Why is it so difficult to buy a filter coffee these days (I drink mine black)? Everywhere seems to be converting to espresso and chucking out the filter machines. I was even told in Austria that filter coffee is ‘old-fashioned’!
I do not like espresso, even when diluted in an americano. Mostly I find it bitter and burnt tasting. Yesterday I could smell burnt beans on the street when passing a coffee shop.
I make a point of asking for filter coffee (even if I can see it is not available), quite often to be told that their espresso/americano is filter, either that or they look at me as if I have arrived from the moon, in the vain hope that it might eventually filter(!) through that not everybody likes or wants espresso. A vain hope I fear.
To return to filter coffee most British shops make it far too weak – more beans please.

Fred says:
17 July 2013

While allowing for the subjectivity of taste and the differences in skill at the companies’ different branches, my wife and I completely agree with the Giles’ assessment of the Nero, Costa and Starbuck chains’ coffees (haven’t tried the other two). But all are a very poor substitute for properly made filtered varieties. What really makes the mouth water is the smell of coffee – and where is that on the ‘High Street’ these days. We recall visiting Southend years ago (before the British had completely succumbed to American influences) and catching – long before we got to the shop – the wonderful aroma emanating from Planter’s.

Ian says:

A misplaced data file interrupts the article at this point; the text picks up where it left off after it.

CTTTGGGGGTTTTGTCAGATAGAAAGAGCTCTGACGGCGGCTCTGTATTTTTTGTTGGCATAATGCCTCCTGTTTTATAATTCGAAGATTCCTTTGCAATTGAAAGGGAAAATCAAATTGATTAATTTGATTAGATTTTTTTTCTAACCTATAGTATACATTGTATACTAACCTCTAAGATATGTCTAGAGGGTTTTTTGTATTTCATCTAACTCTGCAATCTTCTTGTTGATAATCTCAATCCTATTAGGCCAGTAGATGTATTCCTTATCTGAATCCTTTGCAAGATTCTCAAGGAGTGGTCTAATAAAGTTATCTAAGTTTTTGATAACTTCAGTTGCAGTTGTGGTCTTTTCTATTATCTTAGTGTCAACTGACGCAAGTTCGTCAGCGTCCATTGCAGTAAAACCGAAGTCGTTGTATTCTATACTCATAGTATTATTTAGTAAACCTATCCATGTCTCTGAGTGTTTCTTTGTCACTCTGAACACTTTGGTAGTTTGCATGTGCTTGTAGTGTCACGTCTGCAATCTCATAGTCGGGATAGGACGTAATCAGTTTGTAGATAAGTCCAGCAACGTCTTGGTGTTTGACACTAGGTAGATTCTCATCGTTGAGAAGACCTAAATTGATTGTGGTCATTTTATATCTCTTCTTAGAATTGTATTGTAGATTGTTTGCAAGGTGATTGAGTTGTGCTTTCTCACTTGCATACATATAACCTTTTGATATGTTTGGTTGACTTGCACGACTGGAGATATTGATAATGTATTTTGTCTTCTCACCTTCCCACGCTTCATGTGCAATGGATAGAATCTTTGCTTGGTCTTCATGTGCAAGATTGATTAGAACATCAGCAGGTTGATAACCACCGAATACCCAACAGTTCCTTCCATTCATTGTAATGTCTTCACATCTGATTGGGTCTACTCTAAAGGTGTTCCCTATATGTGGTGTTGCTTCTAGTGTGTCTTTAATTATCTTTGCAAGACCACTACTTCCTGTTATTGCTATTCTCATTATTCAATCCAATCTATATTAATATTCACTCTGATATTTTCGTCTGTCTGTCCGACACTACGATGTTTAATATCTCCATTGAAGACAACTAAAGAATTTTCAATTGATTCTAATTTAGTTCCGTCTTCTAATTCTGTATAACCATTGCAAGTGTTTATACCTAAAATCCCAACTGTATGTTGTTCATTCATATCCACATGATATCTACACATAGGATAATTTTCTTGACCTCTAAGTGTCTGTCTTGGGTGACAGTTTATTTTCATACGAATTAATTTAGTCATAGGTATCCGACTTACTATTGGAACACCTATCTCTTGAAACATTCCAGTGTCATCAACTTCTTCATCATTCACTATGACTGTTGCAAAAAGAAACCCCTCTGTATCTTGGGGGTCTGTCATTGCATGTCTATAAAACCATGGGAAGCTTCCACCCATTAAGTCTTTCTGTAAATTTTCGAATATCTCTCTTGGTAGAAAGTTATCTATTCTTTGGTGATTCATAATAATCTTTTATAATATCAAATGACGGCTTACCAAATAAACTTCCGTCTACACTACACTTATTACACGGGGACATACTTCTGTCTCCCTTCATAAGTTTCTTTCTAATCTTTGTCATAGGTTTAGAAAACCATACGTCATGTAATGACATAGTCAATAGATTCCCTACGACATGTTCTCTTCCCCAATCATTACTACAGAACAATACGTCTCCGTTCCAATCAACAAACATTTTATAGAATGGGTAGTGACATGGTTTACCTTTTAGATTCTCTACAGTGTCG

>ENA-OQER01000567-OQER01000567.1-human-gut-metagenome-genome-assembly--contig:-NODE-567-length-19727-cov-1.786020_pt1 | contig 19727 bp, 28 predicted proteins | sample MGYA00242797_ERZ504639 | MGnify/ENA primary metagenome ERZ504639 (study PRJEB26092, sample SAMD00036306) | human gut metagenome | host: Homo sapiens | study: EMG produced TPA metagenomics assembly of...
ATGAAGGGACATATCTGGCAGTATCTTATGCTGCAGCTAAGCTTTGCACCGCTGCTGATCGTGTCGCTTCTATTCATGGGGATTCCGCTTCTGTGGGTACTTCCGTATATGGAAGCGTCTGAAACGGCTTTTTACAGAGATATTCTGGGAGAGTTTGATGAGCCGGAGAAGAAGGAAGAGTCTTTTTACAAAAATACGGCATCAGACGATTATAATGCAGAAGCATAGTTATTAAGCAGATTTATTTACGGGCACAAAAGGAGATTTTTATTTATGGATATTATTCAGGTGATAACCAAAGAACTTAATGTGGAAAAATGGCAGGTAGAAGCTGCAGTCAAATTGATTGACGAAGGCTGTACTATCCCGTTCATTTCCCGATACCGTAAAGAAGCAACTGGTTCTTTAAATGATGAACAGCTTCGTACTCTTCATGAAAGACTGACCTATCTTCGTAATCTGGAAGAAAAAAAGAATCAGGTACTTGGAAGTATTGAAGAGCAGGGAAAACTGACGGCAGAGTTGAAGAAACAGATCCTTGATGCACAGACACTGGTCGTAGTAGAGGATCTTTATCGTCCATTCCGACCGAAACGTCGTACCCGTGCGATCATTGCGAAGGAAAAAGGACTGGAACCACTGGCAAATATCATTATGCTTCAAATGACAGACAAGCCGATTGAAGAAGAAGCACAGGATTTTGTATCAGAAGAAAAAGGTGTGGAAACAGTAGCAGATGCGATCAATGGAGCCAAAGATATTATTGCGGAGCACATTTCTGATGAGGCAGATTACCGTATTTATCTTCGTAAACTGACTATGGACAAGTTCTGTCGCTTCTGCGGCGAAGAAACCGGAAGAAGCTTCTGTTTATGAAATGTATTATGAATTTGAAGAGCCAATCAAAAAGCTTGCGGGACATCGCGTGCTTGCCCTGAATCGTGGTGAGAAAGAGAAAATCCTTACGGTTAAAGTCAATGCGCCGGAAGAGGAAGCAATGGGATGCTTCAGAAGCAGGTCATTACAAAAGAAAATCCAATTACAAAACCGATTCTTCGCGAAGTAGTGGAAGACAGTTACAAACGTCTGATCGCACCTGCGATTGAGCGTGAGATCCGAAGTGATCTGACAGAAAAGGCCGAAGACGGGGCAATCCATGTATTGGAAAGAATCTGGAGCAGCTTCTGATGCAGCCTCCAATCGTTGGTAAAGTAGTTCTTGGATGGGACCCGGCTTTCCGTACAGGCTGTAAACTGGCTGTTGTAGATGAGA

17 July 2013

I have been told by the staff at my local M & S that they no longer use whole milk for their coffee. Shouldn’t they now change their menus to reflect this and show all coffee to be of the “skinny” variety? Could they be breaking the “Trade Description Act” if it still exists.

Judith says:
18 July 2013

It probably is a matter of personal taste. I know I prefer Cafe Nero and particularly like their cappucinos. I like the music and the general ambience but one of my friends dislikes it immensely and prefers Starbucks (I dislike their cappuccino as I find it a bit sickly tasting, but their filter coffee is OK). We tend to compromise and go to Costa or M & S or if short on cash then Pret as they do a cheapo coffee – not the best but it will do on occasions – for the price alone.
Where possible I will try and choose an independent coffee chain as they are up against the big High Street chains and often I find I prefer their coffee, especially if it is Illy, and you can often buy a cup of coffee rather than a trough. (One of the reasons I like Cafe Nero is because you can choose to have a small cup of coffee).
One of the best machine coffees I had was in a hotel in Trieste and I think that was probably Illy.

mollie says:
21 July 2013

I think Café Nero is the best of the chains but come to Blackburn or Clitheroe for a superb taste in The Exchange Coffee Company. It beats them all and lots of people agree with me. As usual the small independents win!


Just been to Cornwall and sampled various coffee outlets.
Costa as usual not great. An iced coffee tasted very powdery !!
Cafe Nero very good.
Starbucks very good.
Independent on a beach very good.

INDEPENDENTS if you read this, please stock soya milk as one of us is allergic to milk and doesn’t like black coffee very much. So we have little choice but to go to the chains. Not one independent we tried had soya milk.